Sunday, 9 May 2010

The Generous Haystack And The Crooked-Nosed Robber-Chieftan

The Clegg family motto is, apparently, "Qui potest capere capiat", which means "Let him take what he can get".

That is as far as the Inky Fool's political analysis goes. There was an old Norse word kleggi that meant haystack. So far as anybody can tell (and opinions are hung) there was a place in Lancashire called Haystack Hill that was therefore called Clegg and the name of the village survived even when the hill's name was changed to Owl. People from Clegg were called Clegg.

Meanwhile there was an Scottish chap who suffered a broken nose. The Gaelic for nose is shron and the Gaelic for crooked is cam, so this chap became known as Crooked-Nose, Cam-shron, or Cameron. He had children who had children who had children in a huge teleological domino-run of parturition that led inevitably to the current leader of the Conservative and Unionist Party.

In 1169 some Englishman invaded Ireland. Why they did this I can't imagine, but they did and they got a little bit of territory. Territory is best marked out with stakes (steaks don't work) and the Latin for stake is palus and so such territory is called a pale. So the territory around Dublin was called The Pale and everything else was Irish and beyond The Pale.

Anyway, the English rampaged about, driving innocent Irishmen from their ancestral peat-bogs. These innocent Irishman found that in their straitened and vagabond conditions innocence no longer paid and many turned to banditry. They became thieves, or to give the proper Irish word tories.

The word tory found its way into English as a pejorative term for an Irish Catholic. The English were mostly protestant with a protestant king called Charles II who died and was replaced by James II who was (like Mrs Malaprop) of the Roman Obedience. James II was not simply Catholic, he also appeared to have plans to give his Irish Catholic henchmen their land back and so his supporters were insultingly called Tories.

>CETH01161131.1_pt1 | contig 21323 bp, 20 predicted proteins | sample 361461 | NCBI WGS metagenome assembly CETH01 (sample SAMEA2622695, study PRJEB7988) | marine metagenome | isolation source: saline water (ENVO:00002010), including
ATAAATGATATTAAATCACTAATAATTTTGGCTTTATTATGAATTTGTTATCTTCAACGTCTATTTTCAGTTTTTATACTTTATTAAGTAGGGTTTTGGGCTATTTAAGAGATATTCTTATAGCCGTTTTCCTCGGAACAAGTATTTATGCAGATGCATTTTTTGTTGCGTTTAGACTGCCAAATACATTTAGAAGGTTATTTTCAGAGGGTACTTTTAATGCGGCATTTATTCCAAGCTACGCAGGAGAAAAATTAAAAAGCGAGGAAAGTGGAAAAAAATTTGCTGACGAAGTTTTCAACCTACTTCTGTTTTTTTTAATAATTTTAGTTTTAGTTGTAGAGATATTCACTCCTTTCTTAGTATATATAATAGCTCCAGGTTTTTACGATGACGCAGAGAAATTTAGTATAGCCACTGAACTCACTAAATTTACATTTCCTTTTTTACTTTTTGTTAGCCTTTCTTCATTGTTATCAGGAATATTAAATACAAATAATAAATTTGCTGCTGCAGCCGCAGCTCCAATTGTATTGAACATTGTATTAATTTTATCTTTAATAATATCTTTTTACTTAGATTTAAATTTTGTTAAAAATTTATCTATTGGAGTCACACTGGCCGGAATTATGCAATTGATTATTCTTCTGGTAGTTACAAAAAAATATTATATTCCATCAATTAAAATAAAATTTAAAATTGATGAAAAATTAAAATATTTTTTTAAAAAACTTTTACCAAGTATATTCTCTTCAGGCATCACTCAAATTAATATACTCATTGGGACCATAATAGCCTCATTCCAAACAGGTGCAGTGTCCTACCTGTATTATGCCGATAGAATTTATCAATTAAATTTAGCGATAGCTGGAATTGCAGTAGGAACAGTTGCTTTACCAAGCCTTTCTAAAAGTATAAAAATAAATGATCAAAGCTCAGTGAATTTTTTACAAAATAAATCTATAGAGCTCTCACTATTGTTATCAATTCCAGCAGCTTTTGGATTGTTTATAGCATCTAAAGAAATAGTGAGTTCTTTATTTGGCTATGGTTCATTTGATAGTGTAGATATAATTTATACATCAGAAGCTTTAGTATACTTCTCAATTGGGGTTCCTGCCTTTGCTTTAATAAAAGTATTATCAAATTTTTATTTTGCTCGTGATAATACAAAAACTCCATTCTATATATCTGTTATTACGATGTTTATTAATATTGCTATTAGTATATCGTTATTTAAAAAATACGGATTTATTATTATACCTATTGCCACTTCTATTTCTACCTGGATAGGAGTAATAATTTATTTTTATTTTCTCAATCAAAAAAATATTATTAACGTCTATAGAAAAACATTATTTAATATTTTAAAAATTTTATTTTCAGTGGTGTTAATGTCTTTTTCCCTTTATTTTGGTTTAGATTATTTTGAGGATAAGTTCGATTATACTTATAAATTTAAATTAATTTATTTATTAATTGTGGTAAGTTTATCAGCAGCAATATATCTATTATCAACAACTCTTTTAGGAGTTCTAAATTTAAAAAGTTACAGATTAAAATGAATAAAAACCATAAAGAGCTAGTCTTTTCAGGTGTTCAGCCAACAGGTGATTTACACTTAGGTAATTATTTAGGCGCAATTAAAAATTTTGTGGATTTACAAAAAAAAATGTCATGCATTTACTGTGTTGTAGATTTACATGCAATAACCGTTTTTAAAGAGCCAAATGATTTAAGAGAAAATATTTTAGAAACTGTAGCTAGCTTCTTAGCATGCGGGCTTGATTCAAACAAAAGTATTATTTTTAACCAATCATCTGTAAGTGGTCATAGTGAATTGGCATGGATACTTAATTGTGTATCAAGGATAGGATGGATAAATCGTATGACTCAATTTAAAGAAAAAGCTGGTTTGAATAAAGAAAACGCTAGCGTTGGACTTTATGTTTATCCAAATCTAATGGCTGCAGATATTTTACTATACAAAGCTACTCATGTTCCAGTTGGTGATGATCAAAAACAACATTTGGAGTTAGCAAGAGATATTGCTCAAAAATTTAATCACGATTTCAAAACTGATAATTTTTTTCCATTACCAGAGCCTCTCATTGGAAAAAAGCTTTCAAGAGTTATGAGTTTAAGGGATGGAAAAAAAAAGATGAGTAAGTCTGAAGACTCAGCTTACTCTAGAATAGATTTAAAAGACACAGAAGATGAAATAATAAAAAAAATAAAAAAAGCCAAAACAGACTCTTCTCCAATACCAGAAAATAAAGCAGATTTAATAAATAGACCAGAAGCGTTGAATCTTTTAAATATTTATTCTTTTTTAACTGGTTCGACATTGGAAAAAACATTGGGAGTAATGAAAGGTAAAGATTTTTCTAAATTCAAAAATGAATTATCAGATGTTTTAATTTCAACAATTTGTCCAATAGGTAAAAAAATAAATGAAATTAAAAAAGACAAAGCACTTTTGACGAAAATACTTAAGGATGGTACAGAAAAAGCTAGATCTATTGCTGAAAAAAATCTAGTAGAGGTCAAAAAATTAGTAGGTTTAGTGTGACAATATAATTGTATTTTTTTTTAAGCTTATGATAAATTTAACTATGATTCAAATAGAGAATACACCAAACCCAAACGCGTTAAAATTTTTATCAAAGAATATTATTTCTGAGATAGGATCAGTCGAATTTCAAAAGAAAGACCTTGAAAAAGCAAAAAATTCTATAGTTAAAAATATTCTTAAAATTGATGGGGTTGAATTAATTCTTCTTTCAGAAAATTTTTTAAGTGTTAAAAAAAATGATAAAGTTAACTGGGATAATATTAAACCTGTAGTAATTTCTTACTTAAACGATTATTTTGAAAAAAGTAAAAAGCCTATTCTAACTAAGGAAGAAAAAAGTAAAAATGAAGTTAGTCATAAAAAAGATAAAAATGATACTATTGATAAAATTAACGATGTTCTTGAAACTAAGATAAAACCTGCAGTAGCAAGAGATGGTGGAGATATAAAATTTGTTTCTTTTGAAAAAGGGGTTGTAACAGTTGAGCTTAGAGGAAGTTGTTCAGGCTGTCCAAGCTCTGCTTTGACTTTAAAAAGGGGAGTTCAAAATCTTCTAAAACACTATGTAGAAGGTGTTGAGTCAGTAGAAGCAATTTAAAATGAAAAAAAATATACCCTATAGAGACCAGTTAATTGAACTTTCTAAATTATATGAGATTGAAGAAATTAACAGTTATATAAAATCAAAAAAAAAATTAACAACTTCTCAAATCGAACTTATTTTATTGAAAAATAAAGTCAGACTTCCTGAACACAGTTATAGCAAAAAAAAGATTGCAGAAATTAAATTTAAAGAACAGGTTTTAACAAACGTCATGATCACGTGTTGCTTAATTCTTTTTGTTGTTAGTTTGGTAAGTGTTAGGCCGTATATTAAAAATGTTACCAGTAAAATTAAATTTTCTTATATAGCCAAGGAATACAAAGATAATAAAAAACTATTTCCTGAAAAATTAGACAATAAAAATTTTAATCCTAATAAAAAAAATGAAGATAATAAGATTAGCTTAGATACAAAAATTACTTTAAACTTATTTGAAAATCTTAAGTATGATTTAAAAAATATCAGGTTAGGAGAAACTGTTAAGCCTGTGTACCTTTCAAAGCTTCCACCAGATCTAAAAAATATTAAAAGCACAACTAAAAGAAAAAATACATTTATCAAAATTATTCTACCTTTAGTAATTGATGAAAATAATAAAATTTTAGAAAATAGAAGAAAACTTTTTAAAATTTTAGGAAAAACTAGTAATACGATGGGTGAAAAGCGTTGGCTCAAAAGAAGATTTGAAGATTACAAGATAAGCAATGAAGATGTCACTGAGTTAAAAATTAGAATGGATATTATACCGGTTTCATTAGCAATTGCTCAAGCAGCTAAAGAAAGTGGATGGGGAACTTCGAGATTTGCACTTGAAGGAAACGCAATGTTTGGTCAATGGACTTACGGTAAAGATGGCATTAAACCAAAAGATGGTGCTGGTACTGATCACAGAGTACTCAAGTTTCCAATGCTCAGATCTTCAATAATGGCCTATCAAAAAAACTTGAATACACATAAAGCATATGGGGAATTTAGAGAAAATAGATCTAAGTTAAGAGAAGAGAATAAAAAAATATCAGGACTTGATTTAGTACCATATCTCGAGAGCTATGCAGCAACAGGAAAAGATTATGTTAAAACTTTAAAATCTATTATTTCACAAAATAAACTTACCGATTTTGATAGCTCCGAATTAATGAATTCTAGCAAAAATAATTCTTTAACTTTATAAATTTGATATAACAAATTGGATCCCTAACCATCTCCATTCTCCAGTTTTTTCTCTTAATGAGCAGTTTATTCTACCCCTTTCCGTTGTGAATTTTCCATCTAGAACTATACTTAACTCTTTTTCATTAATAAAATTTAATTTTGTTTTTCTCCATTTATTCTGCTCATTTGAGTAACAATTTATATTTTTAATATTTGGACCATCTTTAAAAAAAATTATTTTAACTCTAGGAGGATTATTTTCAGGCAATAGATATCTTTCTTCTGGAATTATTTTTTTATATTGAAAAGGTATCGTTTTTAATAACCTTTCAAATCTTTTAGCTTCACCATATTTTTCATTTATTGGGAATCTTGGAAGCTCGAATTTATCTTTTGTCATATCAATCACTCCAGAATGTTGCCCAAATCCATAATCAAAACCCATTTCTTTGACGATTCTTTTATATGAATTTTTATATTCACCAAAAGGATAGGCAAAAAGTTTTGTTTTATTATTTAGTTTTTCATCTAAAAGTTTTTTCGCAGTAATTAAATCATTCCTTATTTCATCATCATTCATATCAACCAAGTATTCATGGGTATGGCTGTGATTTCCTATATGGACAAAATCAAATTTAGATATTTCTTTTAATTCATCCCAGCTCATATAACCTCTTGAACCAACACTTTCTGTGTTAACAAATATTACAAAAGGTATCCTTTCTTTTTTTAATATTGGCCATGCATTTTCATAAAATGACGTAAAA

The Tories did all right for a while. They didn't get to keep James II, who was ousted in the Glorious Revolution; but they stuck around well into the eighteenth century until they were wiped out by the Whigs. In the late eighteenth century the Whigs themselves split and one faction, the Friends of Pitt, were insultingly referred to as Tories. Everybody had by this time forgotten that tory meant thief. The term essentially meant "You're like those people from a hundred years ago that we wiped out".

Even in 1812 when they were in government they preferred to call themselves Whigs. They were the true Whigs in the way that the Real IRA consider themselves real. (I'm more frightened of the surreal IRA). Then in 1834 there was the Tamworth Manifesto and they decided to call themselves Conservatives and the name became official.

Tory has always been an insult. Indeed, the posters in this election campaign saying "I've never voted Tory before but..." were the first official posters ever to use the word.

As liberal means generous, all of this necessarily implies that the generous haystack is currently in talks with the crooked-nose chief of the robbers.

Meanwhile, labour, as any mother will tell you, is agony and is best survived on drugs.

The Inky Fool casts his vote


  1. What an amazing series of facts. And you link them all together in the most entertaining way. All very topical, and intensely satisfying.

  2. What a woderfully convoluted historical tale. :)

  3. What a fabulous Sunday morning (MDT) you've given me, with the added bonus of the 'anybody can tell' link which revealed the meaning of the original spelling of my family name. What a treat!
    We use the term 'Tory' in Canada without, as far as I know, any derogatory association whatsoever. Unless, of course, you're on the other side. (I won't be telling Them about this post...)